Are the best few-shot examples applicable across models?

If a set of few-shot examples works with one model, will they work for another model?

Last time on our stories from prompt engineering, we looked at how few-shot example selection does or doesn’t affect the quality of a prompt’s performance. Our conclusion, in line with current research, was that there can be a pretty wide range in prompt accuracy for different sets of few-shot examples. 

Today we’re going to look at another question about few-shot examples, namely: if you’ve found the best few-shot examples for your prompt in model X, how likely are those examples to be the best in model Y?

This is more than just an academic question for prompt engineers. Sometimes it feels like new models are coming out every week, whether they are new versions of popular LLMs like OpenAI’s GPT 3.5 Turbo or completely new open-source LLMs. When a new model comes out, it’s pretty common to want to know how well your prompt will do with that new model in terms of accuracy, cost, and latency. In addition, hosted providers like OpenAI are deprecating models pretty frequently, so you may be forced to move your prompt from its current model to a new one. If you’ve tuned your prompt’s few-shot examples to its current model, can you just port the prompt over to the new model, or do you need to go through tuning all over again?

To test this, I used our new Experiments feature in Libretto. Libretto Experiments allow you to generate and test dozens of different variations of your prompt to automatically optimize the prompt and cut out a lot of the drudgery of prompt engineering. The first experiment type we have created is one that tries different combinations of few-shot examples to find the ones that perform best on your test set.

To test this particular question, I once again turned to the Emoji Movie task from the Big Bench LLM benchmarking suite. This is a pretty simple task that has 100 questions that ask the LLM what movie is represented by a string of emojis. For example:

Q: What movie does this emoji describe? 👩❤️🌊👹
A: the shape of water

To conduct this test, I ran five different OpenAI models in Libretto Experiments: three versions of GPT 3.5 Turbo (0613, 1106, and 0125) and two versions of GPT 4 Turbo (1106 and 0125). I started with only OpenAI models, under the theory that they are the most likely to have correlations in behavior. For each model, Libretto Experiments generated 34 different variations of the prompt, each using a different selection of few-shot examples. We ran the 100 Emoji Movie test cases against each model and each prompt variation 5 times, for a total of:

5 models x 34 prompt variations x 100 test cases = 17,000 calls to OpenAI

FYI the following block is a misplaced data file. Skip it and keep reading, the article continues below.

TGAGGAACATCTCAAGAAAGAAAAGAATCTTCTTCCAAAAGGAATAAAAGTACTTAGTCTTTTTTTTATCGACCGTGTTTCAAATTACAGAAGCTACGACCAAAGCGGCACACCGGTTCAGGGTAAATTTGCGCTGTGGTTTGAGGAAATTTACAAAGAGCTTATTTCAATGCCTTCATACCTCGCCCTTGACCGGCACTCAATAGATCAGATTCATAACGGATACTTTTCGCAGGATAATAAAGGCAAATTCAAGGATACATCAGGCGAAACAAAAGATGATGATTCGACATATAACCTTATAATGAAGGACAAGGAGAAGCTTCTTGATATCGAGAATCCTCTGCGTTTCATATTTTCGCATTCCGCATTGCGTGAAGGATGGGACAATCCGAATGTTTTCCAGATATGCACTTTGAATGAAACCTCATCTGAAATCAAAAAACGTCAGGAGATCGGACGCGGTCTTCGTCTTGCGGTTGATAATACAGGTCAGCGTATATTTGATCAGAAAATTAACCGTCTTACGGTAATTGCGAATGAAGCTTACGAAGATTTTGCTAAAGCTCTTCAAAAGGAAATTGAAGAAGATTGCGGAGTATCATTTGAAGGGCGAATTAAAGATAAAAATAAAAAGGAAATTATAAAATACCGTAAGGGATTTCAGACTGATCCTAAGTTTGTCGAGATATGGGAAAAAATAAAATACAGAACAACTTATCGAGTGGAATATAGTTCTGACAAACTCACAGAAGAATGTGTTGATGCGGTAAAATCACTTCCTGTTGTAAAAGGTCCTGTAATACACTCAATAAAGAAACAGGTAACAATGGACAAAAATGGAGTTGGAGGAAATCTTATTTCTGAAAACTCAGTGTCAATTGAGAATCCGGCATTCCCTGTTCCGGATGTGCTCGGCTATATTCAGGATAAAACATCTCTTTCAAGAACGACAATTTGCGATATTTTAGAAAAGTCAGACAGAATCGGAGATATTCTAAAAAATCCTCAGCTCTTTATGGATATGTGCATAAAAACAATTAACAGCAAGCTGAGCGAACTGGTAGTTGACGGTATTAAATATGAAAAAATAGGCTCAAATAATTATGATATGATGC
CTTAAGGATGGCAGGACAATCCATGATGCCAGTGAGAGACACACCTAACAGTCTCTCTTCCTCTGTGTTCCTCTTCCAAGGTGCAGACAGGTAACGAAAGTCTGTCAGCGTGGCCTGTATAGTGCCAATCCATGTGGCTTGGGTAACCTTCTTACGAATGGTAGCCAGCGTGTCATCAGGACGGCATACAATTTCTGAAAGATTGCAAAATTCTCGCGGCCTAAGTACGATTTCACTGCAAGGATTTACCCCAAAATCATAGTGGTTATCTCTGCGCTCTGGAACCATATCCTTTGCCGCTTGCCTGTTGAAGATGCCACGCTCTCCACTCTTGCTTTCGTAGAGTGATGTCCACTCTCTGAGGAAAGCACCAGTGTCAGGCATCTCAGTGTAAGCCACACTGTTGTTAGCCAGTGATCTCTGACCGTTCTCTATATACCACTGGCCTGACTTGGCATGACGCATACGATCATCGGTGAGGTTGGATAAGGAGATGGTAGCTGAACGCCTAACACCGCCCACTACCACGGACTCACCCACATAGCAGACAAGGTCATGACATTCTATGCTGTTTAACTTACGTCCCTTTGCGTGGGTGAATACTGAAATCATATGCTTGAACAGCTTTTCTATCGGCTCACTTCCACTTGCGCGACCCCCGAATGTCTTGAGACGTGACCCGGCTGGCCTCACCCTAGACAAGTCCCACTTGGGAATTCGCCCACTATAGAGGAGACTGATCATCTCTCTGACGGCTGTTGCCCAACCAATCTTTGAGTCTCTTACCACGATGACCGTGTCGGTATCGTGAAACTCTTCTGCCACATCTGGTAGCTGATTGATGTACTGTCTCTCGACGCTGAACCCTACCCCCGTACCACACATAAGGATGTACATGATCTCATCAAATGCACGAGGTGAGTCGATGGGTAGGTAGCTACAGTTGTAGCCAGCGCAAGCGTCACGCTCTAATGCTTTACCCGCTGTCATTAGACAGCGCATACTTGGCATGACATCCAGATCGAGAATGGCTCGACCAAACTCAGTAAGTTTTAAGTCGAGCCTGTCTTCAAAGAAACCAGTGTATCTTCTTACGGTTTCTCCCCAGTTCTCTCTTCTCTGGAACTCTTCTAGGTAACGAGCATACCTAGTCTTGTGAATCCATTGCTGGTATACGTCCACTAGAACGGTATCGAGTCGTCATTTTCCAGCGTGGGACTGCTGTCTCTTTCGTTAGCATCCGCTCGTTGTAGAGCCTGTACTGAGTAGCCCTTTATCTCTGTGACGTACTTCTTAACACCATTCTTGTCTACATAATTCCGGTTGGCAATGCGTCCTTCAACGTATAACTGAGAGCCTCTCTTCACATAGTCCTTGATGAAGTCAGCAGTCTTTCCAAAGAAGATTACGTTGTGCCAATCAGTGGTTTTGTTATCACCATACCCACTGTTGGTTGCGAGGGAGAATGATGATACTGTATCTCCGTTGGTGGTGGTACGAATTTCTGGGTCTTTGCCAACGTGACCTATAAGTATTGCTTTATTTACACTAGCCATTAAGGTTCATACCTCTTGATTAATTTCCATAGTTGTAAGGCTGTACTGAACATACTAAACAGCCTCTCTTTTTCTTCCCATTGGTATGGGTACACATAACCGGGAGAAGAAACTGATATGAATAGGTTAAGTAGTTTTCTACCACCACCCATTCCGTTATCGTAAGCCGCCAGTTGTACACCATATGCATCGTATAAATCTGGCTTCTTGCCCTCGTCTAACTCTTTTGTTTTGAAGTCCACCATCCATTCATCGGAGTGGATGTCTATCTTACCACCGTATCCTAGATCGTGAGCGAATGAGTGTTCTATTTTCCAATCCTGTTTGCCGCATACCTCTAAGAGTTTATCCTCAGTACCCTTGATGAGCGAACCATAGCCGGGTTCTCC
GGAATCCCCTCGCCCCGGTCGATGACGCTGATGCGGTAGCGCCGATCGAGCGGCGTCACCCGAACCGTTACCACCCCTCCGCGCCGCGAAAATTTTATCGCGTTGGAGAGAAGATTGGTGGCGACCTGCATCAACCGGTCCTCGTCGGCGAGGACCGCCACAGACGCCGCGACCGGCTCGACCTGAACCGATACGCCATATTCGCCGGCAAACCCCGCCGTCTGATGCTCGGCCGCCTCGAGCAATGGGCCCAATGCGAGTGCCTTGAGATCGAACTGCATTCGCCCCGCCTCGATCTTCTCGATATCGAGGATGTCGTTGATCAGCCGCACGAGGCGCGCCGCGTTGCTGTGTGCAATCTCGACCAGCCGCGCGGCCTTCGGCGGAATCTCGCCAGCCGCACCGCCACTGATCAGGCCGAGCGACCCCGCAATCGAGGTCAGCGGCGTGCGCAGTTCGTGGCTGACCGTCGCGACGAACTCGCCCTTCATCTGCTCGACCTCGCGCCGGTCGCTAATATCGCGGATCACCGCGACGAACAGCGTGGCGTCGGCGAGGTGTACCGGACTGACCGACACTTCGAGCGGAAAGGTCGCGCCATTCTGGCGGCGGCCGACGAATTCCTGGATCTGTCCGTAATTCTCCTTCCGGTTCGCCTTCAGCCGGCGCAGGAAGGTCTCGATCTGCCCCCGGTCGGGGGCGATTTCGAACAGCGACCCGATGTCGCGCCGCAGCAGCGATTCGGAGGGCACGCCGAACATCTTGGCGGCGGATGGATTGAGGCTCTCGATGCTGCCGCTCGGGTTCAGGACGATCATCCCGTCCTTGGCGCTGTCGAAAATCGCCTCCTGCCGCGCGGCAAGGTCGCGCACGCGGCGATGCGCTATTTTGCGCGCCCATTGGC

The experiments finished in Libretto in a matter of minutes, and then I set to analyzing the results.

The first two models I looked at happened to be GPT 3.5 Turbo versions 0613 and 0125. Here’s a scatterplot of the test results for 3.5-0613 charted against the test results for 3.5-0125. Each dot represents one variation of the prompt, which chooses a particular set of examples to use as few-shots:

This chart tells a pretty clear story: there’s a real correlation between the performance of prompts in these two versions of GPT-3.5, and if you choose the best performing set of few-shot examples for one of the models, you’re likely to end up with a set of few-shot examples that works reasonably well for the other version of the model. This result made a lot of sense to me: different versions of GPT 3.5 Turbo are all made by the same team, presumably with pretty similar training data, and it entirely makes sense that they should have a correlation in behavior. So far, so good.

However, I next looked at the comparison of GPT 3.5 Turbo versions 0613 and 1106, and the picture was completely different:

Here we have two versions of GPT 3.5 Turbo that have essentially no correlation at all. What’s more, GPT 3.5 Turbo 1106 was released in between 0613 and 0125, which means that, somehow, two models that are further apart in release time have much more of a correlation than releases where one was immediately subsequent to the other. Puzzling!

As I skimmed through the correlations of the other models, I found that having very low correlation of results between models was the norm:

In fact, the first two models I’d looked at, GPT 3.5 Turbo 0613 and 0125, were by far the most correlated. Most of the other pairs of models had very little to no correlation at all:

So, what can we conclude from this?

Like it or not, testing which few-shot examples work is probably going to be something prompt engineers do on a model-by-model basis. If you’ve tuned your few-shot examples for model A, it’s very likely that those are not the optimal few-shot examples for model B, even if they are different versions of the same model from the same vendor

This is sort of a bummer of a result, as tuning few-shot examples is fairly laborious. Luckily, tools like Libretto, with our new Experiments feature, allow you to run tests like this across 100s of test cases and as many models as you’d like with the click of a single button. If you’d like a demo of Libretto or early access to the product, or if you want us to run more or different experiments, sign up for our beta. Thanks for reading, and see you next time!

Want more battle-tested insights into prompt engineering? Check out Libretto's blog, Notes from the Prompting Lab. Or go ahead and sign up for Libretto's Beta:

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